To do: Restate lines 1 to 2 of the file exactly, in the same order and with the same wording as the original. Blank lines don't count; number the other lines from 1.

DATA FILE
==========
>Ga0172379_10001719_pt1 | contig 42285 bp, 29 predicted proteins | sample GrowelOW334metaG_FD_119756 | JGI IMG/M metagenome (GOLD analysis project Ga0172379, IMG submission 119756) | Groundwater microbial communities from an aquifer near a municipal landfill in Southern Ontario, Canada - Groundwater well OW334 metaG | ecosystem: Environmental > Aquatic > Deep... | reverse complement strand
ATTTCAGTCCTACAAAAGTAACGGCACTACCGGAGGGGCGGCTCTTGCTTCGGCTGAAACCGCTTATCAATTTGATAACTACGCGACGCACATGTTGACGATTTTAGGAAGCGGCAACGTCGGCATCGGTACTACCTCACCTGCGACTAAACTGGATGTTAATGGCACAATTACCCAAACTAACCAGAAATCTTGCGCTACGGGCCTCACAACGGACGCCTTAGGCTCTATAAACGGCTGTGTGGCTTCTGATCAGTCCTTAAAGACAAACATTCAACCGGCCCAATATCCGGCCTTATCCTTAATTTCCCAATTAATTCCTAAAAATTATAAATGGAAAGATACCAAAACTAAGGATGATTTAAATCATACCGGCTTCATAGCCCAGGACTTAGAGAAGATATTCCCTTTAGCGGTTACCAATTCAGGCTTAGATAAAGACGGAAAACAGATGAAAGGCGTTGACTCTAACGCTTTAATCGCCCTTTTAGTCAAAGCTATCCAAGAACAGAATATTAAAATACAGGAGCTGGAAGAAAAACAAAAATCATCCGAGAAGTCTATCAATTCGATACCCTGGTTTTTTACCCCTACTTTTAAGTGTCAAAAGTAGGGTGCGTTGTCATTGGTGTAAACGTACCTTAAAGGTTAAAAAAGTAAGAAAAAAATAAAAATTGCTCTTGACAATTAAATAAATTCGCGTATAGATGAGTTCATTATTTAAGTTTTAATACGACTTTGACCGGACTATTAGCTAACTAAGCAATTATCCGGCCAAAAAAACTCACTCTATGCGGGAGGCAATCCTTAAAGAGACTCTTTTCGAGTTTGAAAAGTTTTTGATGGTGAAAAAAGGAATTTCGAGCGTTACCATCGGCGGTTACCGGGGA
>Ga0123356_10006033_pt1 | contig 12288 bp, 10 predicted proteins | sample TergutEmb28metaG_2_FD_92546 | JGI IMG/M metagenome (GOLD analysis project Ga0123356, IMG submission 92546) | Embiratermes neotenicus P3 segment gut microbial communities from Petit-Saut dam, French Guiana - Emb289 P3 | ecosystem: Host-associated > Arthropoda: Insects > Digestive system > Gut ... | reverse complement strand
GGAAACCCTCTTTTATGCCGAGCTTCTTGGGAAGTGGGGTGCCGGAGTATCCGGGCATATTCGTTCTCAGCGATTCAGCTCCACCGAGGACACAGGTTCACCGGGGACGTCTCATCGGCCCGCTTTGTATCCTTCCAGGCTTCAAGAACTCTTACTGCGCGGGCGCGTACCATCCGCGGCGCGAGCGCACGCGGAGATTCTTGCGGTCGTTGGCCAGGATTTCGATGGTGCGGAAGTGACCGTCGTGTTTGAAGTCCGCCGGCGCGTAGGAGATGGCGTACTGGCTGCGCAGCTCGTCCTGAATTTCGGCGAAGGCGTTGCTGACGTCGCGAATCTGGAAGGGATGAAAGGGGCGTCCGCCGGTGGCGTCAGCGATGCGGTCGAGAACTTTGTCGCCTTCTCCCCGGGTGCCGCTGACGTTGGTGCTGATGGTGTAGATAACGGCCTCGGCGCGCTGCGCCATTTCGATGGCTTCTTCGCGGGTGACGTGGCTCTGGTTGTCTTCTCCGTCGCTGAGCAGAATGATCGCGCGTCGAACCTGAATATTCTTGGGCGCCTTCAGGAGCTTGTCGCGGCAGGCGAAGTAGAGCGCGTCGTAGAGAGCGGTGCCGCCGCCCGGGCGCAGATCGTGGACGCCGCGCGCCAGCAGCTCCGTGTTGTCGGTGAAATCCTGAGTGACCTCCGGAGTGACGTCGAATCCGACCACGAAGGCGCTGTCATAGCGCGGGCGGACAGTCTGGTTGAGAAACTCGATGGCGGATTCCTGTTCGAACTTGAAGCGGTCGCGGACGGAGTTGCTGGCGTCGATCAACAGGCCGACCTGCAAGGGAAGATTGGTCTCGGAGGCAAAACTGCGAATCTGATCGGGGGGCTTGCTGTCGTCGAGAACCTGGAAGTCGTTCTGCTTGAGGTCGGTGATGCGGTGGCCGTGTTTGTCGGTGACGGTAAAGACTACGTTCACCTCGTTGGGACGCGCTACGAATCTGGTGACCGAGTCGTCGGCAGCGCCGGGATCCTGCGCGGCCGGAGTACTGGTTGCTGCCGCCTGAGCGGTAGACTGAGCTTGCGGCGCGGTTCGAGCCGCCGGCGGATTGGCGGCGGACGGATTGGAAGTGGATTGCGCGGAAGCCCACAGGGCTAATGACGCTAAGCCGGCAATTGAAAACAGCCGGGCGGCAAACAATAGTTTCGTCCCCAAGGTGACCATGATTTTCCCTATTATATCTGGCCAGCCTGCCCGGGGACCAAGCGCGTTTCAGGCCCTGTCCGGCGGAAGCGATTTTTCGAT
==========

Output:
>Ga0172379_10001719_pt1 | contig 42285 bp, 29 predicted proteins | sample GrowelOW334metaG_FD_119756 | JGI IMG/M metagenome (GOLD analysis project Ga0172379, IMG submission 119756) | Groundwater microbial communities from an aquifer near a municipal landfill in Southern Ontario, Canada - Groundwater well OW334 metaG | ecosystem: Environmental > Aquatic > Deep... | reverse complement strand
ATTTCAGTCCTACAAAAGTAACGGCACTACCGGAGGGGCGGCTCTTGCTTCGGCTGAAACCGCTTATCAATTTGATAACTACGCGACGCACATGTTGACGATTTTAGGAAGCGGCAACGTCGGCATCGGTACTACCTCACCTGCGACTAAACTGGATGTTAATGGCACAATTACCCAAACTAACCAGAAATCTTGCGCTACGGGCCTCACAACGGACGCCTTAGGCTCTATAAACGGCTGTGTGGCTTCTGATCAGTCCTTAAAGACAAACATTCAACCGGCCCAATATCCGGCCTTATCCTTAATTTCCCAATTAATTCCTAAAAATTATAAATGGAAAGATACCAAAACTAAGGATGATTTAAATCATACCGGCTTCATAGCCCAGGACTTAGAGAAGATATTCCCTTTAGCGGTTACCAATTCAGGCTTAGATAAAGACGGAAAACAGATGAAAGGCGTTGACTCTAACGCTTTAATCGCCCTTTTAGTCAAAGCTATCCAAGAACAGAATATTAAAATACAGGAGCTGGAAGAAAAACAAAAATCATCCGAGAAGTCTATCAATTCGATACCCTGGTTTTTTACCCCTACTTTTAAGTGTCAAAAGTAGGGTGCGTTGTCATTGGTGTAAACGTACCTTAAAGGTTAAAAAAGTAAGAAAAAAATAAAAATTGCTCTTGACAATTAAATAAATTCGCGTATAGATGAGTTCATTATTTAAGTTTTAATACGACTTTGACCGGACTATTAGCTAACTAAGCAATTATCCGGCCAAAAAAACTCACTCTATGCGGGAGGCAATCCTTAAAGAGACTCTTTTCGAGTTTGAAAAGTTTTTGATGGTGAAAAAAGGAATTTCGAGCGTTACCATCGGCGGTTACCGGGGA